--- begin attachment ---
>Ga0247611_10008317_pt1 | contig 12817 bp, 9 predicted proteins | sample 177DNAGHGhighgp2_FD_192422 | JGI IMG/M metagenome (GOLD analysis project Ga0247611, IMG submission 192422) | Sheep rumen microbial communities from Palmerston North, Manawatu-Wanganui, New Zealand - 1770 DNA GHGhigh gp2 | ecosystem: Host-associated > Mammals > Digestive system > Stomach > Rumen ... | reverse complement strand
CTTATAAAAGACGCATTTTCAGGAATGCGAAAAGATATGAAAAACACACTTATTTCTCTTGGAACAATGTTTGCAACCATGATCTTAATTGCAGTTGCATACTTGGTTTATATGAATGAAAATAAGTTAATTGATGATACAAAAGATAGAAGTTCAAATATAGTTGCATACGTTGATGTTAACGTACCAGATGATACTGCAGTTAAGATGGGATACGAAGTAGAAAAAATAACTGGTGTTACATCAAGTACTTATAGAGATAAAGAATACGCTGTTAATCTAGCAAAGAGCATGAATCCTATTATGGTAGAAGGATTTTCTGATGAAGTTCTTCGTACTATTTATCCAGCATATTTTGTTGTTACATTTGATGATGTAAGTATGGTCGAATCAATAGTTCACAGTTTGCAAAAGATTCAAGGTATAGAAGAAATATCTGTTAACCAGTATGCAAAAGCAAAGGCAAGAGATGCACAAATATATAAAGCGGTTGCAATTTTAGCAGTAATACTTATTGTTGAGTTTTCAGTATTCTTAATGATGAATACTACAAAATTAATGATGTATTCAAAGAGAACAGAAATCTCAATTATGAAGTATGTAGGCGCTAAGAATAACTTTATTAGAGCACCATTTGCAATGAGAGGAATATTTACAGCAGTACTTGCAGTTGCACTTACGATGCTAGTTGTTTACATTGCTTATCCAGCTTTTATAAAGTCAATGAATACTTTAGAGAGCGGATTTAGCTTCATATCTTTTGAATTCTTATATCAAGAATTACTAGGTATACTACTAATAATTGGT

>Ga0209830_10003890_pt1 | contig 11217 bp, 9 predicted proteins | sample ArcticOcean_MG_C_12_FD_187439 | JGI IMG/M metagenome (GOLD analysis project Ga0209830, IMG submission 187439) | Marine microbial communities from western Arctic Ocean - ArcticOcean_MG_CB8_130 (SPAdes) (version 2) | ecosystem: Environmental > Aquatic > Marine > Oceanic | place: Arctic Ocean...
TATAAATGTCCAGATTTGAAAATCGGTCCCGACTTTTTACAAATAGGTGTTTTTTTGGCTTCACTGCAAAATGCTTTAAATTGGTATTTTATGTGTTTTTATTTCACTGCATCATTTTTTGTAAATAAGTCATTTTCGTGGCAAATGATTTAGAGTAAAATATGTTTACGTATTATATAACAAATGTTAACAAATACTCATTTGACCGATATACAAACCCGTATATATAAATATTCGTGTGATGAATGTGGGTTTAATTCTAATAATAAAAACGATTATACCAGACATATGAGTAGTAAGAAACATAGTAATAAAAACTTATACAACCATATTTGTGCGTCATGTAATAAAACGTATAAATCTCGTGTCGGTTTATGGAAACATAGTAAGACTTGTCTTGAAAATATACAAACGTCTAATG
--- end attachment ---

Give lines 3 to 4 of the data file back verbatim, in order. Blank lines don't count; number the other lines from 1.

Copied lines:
>Ga0209830_10003890_pt1 | contig 11217 bp, 9 predicted proteins | sample ArcticOcean_MG_C_12_FD_187439 | JGI IMG/M metagenome (GOLD analysis project Ga0209830, IMG submission 187439) | Marine microbial communities from western Arctic Ocean - ArcticOcean_MG_CB8_130 (SPAdes) (version 2) | ecosystem: Environmental > Aquatic > Marine > Oceanic | place: Arctic Ocean...
TATAAATGTCCAGATTTGAAAATCGGTCCCGACTTTTTACAAATAGGTGTTTTTTTGGCTTCACTGCAAAATGCTTTAAATTGGTATTTTATGTGTTTTTATTTCACTGCATCATTTTTTGTAAATAAGTCATTTTCGTGGCAAATGATTTAGAGTAAAATATGTTTACGTATTATATAACAAATGTTAACAAATACTCATTTGACCGATATACAAACCCGTATATATAAATATTCGTGTGATGAATGTGGGTTTAATTCTAATAATAAAAACGATTATACCAGACATATGAGTAGTAAGAAACATAGTAATAAAAACTTATACAACCATATTTGTGCGTCATGTAATAAAACGTATAAATCTCGTGTCGGTTTATGGAAACATAGTAAGACTTGTCTTGAAAATATACAAACGTCTAATG